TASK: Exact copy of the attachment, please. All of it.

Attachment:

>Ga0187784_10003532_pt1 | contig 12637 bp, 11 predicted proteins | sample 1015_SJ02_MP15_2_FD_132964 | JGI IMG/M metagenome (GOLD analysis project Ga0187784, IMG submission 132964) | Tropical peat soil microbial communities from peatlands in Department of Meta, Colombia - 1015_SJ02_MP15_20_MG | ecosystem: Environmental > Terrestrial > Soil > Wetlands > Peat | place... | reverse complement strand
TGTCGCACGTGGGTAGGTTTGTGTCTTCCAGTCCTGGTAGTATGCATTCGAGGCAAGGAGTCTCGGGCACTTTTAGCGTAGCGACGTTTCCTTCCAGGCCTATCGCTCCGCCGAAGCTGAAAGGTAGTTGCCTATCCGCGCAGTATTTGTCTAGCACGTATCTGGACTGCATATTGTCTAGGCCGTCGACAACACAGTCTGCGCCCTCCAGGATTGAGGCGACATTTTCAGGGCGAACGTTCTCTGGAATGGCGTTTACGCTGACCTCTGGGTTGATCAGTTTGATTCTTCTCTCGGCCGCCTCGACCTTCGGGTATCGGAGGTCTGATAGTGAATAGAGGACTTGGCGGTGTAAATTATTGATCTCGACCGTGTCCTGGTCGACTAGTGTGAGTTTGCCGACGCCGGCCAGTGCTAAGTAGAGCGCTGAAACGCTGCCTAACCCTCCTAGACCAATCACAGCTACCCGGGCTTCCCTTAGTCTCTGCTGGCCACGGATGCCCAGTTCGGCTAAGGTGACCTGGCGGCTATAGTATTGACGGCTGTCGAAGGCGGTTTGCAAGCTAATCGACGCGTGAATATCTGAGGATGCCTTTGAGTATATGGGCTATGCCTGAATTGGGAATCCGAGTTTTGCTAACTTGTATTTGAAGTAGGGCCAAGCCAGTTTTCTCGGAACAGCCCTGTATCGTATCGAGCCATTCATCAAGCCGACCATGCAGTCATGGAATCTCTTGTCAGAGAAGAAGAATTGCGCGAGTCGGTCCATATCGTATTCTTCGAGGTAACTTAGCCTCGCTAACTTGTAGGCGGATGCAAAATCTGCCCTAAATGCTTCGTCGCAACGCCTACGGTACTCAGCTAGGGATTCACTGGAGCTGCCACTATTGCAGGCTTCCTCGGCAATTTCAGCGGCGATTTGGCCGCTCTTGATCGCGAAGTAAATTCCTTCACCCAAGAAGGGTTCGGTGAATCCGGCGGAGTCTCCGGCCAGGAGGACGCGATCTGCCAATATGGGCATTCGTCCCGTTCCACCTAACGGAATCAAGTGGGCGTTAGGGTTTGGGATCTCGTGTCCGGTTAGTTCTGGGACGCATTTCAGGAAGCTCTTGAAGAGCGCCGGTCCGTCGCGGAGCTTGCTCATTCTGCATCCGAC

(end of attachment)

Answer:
>Ga0187784_10003532_pt1 | contig 12637 bp, 11 predicted proteins | sample 1015_SJ02_MP15_2_FD_132964 | JGI IMG/M metagenome (GOLD analysis project Ga0187784, IMG submission 132964) | Tropical peat soil microbial communities from peatlands in Department of Meta, Colombia - 1015_SJ02_MP15_20_MG | ecosystem: Environmental > Terrestrial > Soil > Wetlands > Peat | place... | reverse complement strand
TGTCGCACGTGGGTAGGTTTGTGTCTTCCAGTCCTGGTAGTATGCATTCGAGGCAAGGAGTCTCGGGCACTTTTAGCGTAGCGACGTTTCCTTCCAGGCCTATCGCTCCGCCGAAGCTGAAAGGTAGTTGCCTATCCGCGCAGTATTTGTCTAGCACGTATCTGGACTGCATATTGTCTAGGCCGTCGACAACACAGTCTGCGCCCTCCAGGATTGAGGCGACATTTTCAGGGCGAACGTTCTCTGGAATGGCGTTTACGCTGACCTCTGGGTTGATCAGTTTGATTCTTCTCTCGGCCGCCTCGACCTTCGGGTATCGGAGGTCTGATAGTGAATAGAGGACTTGGCGGTGTAAATTATTGATCTCGACCGTGTCCTGGTCGACTAGTGTGAGTTTGCCGACGCCGGCCAGTGCTAAGTAGAGCGCTGAAACGCTGCCTAACCCTCCTAGACCAATCACAGCTACCCGGGCTTCCCTTAGTCTCTGCTGGCCACGGATGCCCAGTTCGGCTAAGGTGACCTGGCGGCTATAGTATTGACGGCTGTCGAAGGCGGTTTGCAAGCTAATCGACGCGTGAATATCTGAGGATGCCTTTGAGTATATGGGCTATGCCTGAATTGGGAATCCGAGTTTTGCTAACTTGTATTTGAAGTAGGGCCAAGCCAGTTTTCTCGGAACAGCCCTGTATCGTATCGAGCCATTCATCAAGCCGACCATGCAGTCATGGAATCTCTTGTCAGAGAAGAAGAATTGCGCGAGTCGGTCCATATCGTATTCTTCGAGGTAACTTAGCCTCGCTAACTTGTAGGCGGATGCAAAATCTGCCCTAAATGCTTCGTCGCAACGCCTACGGTACTCAGCTAGGGATTCACTGGAGCTGCCACTATTGCAGGCTTCCTCGGCAATTTCAGCGGCGATTTGGCCGCTCTTGATCGCGAAGTAAATTCCTTCACCCAAGAAGGGTTCGGTGAATCCGGCGGAGTCTCCGGCCAGGAGGACGCGATCTGCCAATATGGGCATTCGTCCCGTTCCACCTAACGGAATCAAGTGGGCGTTAGGGTTTGGGATCTCGTGTCCGGTTAGTTCTGGGACGCATTTCAGGAAGCTCTTGAAGAGCGCCGGTCCGTCGCGGAGCTTGCTCATTCTGCATCCGAC